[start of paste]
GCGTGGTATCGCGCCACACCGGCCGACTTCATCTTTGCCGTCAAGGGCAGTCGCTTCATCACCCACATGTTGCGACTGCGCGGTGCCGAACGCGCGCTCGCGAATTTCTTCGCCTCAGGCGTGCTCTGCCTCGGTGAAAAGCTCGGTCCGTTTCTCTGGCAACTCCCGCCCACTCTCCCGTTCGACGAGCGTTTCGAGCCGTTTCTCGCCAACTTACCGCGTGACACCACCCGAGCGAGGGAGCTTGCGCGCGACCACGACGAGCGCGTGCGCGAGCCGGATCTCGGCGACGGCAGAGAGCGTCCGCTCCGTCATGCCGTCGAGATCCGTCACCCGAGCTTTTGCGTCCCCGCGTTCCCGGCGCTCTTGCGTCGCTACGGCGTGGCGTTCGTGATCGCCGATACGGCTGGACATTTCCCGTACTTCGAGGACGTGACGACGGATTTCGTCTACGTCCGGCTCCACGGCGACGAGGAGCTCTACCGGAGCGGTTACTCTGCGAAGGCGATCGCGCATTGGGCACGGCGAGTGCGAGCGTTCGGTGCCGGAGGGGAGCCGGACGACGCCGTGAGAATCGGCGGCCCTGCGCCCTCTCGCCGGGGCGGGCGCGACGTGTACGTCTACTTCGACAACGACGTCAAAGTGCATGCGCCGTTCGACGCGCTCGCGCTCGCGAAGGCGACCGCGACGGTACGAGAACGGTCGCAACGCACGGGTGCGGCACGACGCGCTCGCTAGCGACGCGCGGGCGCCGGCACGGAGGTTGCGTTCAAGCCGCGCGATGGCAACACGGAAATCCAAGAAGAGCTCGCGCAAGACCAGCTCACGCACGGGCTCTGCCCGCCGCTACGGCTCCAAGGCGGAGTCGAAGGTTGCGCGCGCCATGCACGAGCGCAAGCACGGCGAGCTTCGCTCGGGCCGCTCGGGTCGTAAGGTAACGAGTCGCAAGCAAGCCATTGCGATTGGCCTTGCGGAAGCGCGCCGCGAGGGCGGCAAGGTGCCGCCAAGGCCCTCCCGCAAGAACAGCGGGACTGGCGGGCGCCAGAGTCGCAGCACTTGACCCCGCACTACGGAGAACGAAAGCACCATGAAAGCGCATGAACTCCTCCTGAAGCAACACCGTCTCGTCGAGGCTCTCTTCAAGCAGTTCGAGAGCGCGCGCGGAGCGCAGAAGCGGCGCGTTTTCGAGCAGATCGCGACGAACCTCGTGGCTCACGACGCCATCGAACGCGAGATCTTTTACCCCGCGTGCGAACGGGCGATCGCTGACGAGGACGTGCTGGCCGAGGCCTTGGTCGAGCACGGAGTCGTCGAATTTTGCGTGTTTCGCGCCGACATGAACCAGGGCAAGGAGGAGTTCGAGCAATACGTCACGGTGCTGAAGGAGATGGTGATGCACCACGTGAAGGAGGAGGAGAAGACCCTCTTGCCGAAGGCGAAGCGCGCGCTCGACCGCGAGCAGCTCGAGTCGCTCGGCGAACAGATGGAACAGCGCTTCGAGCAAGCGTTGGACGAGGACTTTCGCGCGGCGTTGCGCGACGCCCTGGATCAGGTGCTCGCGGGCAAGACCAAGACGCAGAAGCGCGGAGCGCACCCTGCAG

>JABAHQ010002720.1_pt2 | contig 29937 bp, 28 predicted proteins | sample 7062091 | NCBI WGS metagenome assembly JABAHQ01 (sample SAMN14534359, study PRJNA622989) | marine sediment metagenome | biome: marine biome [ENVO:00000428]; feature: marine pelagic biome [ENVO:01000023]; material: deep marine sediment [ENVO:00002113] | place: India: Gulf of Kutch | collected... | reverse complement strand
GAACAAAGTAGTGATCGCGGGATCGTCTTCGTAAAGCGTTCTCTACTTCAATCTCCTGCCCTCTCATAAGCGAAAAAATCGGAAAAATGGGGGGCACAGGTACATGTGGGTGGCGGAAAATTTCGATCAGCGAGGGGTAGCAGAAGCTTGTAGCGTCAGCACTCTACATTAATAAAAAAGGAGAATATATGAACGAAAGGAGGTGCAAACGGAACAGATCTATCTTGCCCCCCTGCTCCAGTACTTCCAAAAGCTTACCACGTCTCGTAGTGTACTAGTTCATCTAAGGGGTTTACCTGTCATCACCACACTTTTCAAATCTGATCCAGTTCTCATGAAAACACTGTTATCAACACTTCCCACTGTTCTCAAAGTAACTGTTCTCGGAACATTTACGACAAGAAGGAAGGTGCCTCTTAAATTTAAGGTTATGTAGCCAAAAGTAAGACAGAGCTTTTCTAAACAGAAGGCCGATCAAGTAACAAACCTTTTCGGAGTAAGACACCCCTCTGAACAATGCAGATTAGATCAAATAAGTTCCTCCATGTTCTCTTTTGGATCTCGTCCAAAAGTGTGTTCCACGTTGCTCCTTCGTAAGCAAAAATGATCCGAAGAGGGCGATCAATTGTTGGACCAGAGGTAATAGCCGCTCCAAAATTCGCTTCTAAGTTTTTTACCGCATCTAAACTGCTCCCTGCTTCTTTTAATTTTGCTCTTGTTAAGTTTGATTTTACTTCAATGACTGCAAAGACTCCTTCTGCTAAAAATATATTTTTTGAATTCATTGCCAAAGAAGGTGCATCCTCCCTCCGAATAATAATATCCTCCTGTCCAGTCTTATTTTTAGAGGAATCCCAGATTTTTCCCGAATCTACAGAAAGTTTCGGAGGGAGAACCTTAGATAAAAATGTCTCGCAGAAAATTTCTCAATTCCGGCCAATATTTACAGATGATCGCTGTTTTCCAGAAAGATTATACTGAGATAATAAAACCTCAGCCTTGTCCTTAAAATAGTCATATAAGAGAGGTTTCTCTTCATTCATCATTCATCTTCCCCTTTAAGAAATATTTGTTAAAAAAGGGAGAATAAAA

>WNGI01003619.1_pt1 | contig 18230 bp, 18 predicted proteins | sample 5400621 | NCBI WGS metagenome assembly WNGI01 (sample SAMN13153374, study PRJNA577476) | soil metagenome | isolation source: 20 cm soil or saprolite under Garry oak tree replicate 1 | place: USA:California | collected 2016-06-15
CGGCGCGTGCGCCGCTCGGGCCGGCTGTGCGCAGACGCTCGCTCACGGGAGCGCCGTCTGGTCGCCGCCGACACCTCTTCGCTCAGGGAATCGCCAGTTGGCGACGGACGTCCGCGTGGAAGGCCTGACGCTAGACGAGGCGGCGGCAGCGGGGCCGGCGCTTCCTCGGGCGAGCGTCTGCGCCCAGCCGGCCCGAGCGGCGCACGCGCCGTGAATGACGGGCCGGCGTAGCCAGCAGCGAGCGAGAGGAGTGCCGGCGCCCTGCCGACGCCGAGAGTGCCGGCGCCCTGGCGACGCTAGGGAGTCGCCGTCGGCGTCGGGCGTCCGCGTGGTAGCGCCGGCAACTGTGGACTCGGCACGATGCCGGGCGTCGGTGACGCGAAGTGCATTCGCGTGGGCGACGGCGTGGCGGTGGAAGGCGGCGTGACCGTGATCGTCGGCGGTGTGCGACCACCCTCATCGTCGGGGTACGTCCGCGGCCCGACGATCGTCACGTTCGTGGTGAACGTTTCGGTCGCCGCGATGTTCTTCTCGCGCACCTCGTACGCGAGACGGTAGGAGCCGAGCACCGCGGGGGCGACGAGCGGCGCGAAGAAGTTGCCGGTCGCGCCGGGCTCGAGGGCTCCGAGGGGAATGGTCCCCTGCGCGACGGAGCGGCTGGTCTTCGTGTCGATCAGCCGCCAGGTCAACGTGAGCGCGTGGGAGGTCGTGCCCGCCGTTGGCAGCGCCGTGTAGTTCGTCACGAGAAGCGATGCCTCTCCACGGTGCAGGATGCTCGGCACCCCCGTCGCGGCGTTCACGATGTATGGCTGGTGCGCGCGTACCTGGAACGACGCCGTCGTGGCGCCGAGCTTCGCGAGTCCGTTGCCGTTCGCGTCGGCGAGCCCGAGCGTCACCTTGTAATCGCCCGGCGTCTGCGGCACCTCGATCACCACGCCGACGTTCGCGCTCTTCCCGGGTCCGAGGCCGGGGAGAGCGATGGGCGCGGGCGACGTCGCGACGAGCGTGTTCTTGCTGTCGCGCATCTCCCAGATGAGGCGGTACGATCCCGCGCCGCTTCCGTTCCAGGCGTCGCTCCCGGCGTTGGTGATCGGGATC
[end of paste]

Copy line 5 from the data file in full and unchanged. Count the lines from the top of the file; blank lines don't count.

CGGCGCGTGCGCCGCTCGGGCCGGCTGTGCGCAGACGCTCGCTCACGGGAGCGCCGTCTGGTCGCCGCCGACACCTCTTCGCTCAGGGAATCGCCAGTTGGCGACGGACGTCCGCGTGGAAGGCCTGACGCTAGACGAGGCGGCGGCAGCGGGGCCGGCGCTTCCTCGGGCGAGCGTCTGCGCCCAGCCGGCCCGAGCGGCGCACGCGCCGTGAATGACGGGCCGGCGTAGCCAGCAGCGAGCGAGAGGAGTGCCGGCGCCCTGCCGACGCCGAGAGTGCCGGCGCCCTGGCGACGCTAGGGAGTCGCCGTCGGCGTCGGGCGTCCGCGTGGTAGCGCCGGCAACTGTGGACTCGGCACGATGCCGGGCGTCGGTGACGCGAAGTGCATTCGCGTGGGCGACGGCGTGGCGGTGGAAGGCGGCGTGACCGTGATCGTCGGCGGTGTGCGACCACCCTCATCGTCGGGGTACGTCCGCGGCCCGACGATCGTCACGTTCGTGGTGAACGTTTCGGTCGCCGCGATGTTCTTCTCGCGCACCTCGTACGCGAGACGGTAGGAGCCGAGCACCGCGGGGGCGACGAGCGGCGCGAAGAAGTTGCCGGTCGCGCCGGGCTCGAGGGCTCCGAGGGGAATGGTCCCCTGCGCGACGGAGCGGCTGGTCTTCGTGTCGATCAGCCGCCAGGTCAACGTGAGCGCGTGGGAGGTCGTGCCCGCCGTTGGCAGCGCCGTGTAGTTCGTCACGAGAAGCGATGCCTCTCCACGGTGCAGGATGCTCGGCACCCCCGTCGCGGCGTTCACGATGTATGGCTGGTGCGCGCGTACCTGGAACGACGCCGTCGTGGCGCCGAGCTTCGCGAGTCCGTTGCCGTTCGCGTCGGCGAGCCCGAGCGTCACCTTGTAATCGCCCGGCGTCTGCGGCACCTCGATCACCACGCCGACGTTCGCGCTCTTCCCGGGTCCGAGGCCGGGGAGAGCGATGGGCGCGGGCGACGTCGCGACGAGCGTGTTCTTGCTGTCGCGCATCTCCCAGATGAGGCGGTACGATCCCGCGCCGCTTCCGTTCCAGGCGTCGCTCCCGGCGTTGGTGATCGGGATC